been looking at parent contributory visas both temporary and permanent.

 

I understand about the 2 year settlement period before we can apply for either, but I have read somewhere that it can take 15 months for the 143 visa, but the 173 can be quicker, if so how quick is this??

 

can anyone help?,

 

also does anyone know, if the 2 year settled period is set in stone or can we apply sooner??:confused:

 

HI again, Kim

 

Now that I'm not trying to type with one eye screwed up in pain, I can read better as well!

 

Are your parents retired? If so, they could go out to Oz on at least one long-stay tourist visa until you have been living in Oz for long enough to sponsor them for a Contributory Parent visa. Please see here:

 

http://www.immi.gov.au/visitors/tourist/676/index.htm

 

If either of them is 70 or over, then before they apply for a 676 visa they would also need to get their own GP to complete a simple form of Medical Certificate, which is here:

 

http://www.uk.embassy.gov.au/lhlh/files/0024A%5fMedical%5fCertificate%5fPro%5fForma%20%5f%20Over%2070%2epdf

 

British Parents do NOT need private medical insurance in order to make extended visits to Oz on 676 visas. There is a Reciprocal Health Care Agreement between the UK and Australia which counts as medical insurance for British tourists aged 70 or over. IN practice, DIAC in London know this and do not make bones about it.

 

Under the RHCA, Brits on holiday in Oz or visiting family are entitled to Medicare and the Pharmaceutical Benefits Scheme for any medical treatment that a doctor in Australia considers is necessary. In the event of a serious medical calamity requiring hospital care, the British tourist will be treated at no cost to the patient in public hospital in Oz.

 

Frankly, the public hospitals in Oz are so much better than the NHS hospitals in the UK that I reckon Oz is a much safer place to be ill.

 

The two year wait is a bit of a red herriing. What the legislation actually says is that both the child in Australia and the Sponsor of the visa application (often the same person) MUST be a settled Australian Citizen or Permanent Resident, or an Eligible Kiwi. (I've no idea what a Kiwi has to do to be Eligible.) The legislation uses the word "setled" but does not attempt to define what it means.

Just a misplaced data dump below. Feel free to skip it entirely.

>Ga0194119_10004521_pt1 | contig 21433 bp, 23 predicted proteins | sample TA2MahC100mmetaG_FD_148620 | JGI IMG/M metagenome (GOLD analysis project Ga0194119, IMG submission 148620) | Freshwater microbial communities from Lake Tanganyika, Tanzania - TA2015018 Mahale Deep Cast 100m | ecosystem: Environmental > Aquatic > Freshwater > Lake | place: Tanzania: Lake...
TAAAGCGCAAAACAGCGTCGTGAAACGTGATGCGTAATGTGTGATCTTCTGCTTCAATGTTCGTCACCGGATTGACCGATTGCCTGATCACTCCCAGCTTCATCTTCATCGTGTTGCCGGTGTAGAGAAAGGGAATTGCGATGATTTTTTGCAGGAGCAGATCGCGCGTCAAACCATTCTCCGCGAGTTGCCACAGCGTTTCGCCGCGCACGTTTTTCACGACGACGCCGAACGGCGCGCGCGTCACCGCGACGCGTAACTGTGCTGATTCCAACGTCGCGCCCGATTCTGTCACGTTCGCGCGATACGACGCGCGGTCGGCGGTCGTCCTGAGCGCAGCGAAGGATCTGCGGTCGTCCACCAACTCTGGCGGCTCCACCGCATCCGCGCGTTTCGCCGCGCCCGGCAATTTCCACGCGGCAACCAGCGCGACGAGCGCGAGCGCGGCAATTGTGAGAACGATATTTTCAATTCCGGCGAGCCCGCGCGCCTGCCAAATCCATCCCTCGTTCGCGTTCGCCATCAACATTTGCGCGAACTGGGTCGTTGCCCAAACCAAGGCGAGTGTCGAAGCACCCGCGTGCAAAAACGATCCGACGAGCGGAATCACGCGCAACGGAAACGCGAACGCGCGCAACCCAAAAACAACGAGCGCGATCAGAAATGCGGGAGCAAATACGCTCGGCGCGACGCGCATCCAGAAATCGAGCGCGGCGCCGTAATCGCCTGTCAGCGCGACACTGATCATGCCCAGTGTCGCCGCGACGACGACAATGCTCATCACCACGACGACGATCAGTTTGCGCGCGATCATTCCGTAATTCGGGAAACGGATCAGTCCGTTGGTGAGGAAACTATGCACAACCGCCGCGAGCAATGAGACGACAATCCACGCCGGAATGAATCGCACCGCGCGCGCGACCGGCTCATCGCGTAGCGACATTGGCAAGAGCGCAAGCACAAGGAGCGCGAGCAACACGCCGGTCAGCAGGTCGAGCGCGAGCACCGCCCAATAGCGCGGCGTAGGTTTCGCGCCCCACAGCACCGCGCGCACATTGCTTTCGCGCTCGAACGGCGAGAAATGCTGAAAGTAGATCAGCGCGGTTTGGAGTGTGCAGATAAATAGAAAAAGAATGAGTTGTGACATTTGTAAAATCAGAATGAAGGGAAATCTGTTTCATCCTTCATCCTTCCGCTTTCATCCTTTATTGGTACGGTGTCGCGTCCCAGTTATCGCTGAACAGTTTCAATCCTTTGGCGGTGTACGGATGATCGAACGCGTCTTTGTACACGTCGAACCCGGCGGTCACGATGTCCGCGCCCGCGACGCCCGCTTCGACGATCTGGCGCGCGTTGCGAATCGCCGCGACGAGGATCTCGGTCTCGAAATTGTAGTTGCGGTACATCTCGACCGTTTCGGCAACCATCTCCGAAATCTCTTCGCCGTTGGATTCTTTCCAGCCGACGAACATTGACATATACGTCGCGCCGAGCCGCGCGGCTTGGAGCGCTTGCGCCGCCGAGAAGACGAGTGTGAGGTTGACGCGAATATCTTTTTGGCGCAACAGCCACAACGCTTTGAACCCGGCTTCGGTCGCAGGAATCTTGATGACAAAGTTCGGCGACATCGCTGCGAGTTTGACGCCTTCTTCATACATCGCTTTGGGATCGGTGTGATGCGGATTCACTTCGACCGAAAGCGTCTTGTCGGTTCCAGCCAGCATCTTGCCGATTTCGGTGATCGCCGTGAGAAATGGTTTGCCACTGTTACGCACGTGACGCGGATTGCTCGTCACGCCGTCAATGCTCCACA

This Immi legislation is backed up by Policy Documents. They are not Law. They are only Policies. Policy is that "setled" usually means "has lived in Australia for two years." Howevr, the real purpose of this Policy is to create a moratorium in which to allow the child in Australia enough time to decide whether s/he intends to stay there long term. I am told that far more British migrants return to the UK for good after less than 2 years in Oz than most of us realise. It is a sensible policy. There is no point in dragging the Parents out to Oz with indecent haste, especially on an expensive PR visa, if it then transpires that none of the family really want to live in Oz after all and would be happier back in the UK. Australia is very generous with long-stay tourist visas for British Parents, so again there is a LOT of sense in encouraging a delay before anyone tries to do anything which is life-changing. The 676 visa provides a first rate "try before you buy" option and ensures that family unity can be preserved during the "usual" two years. (Sorry to keep emphasisng British Parents, but it is next to impossible for Parents from some high risk countries to get tourist visas for Australia, whereas it is a doddle for a British Parent. I do not wish to give any nob-British guests on this site false hopes.)

 

The Policy wording about what constitutes "settled" in Australia is pretty vague but it does say that it is only a general rule and that there can be exceptions to it. There have been loads of Tribunal appeals where this issue has been considered and the Tribunal has concluded that the relevant DIAC team were trying to apply Policy too rigidly and have overyurned their decisions.

 

There are undoubtedly cases where it would be right to make an exception. THere are others where it would not be. If the Parents are fit, healthy and not botherd by air-travel, I'd be inclined to encourage a couple of long visits to Oz instead of jumping the gun with a Contributory Parent application.

 

Once a Contributory Parent application has been made, a different bit of the Policy says that that Parent should be given a stay of up to 12 unbroken months in Australia almost "as of right" on an application for a 676 visa. A Contributory Parent visa is an offshore visa, so the Parents MUST be "outside Australia" when it is granted. However, there is no reason why they cannot spend almost all of the processing wait in Australia on a 676 visa and just nip to wherever is nearest (Singapore/Bali/NZ/Fiji) for a week right at the end of the processing wait, solely in order to satisfy the "offshore" reqiurement.

 

My mother did this. She flew to Australia 3 weeks after I sent off her Contributory Parent application from the UK. She chose to return to the UK about a month before her CP visa was granted, so Mum's visa was evidenced in the UK. She went back to Oz about a month after the grant. My mother is very old, though (86.) We knew that she would be champing at the bit to get back to Oz once her CP visa was granted. We felt that it was best for her to spend a couple of months in the UK so that she could recover from one flight before making another etc. Loads of other CP applicants do the "Quick flip to wherever for a week", though.

 

No two cases are ever the same. In some situations, I would encourage a completely different approach. Some people really do need an exception to the usual guidelines. Others would benefit more from sticking to them and working round them via long-stay tourism to "bridge the gaps."

 

Does this help?

 

Cheers

 

Gill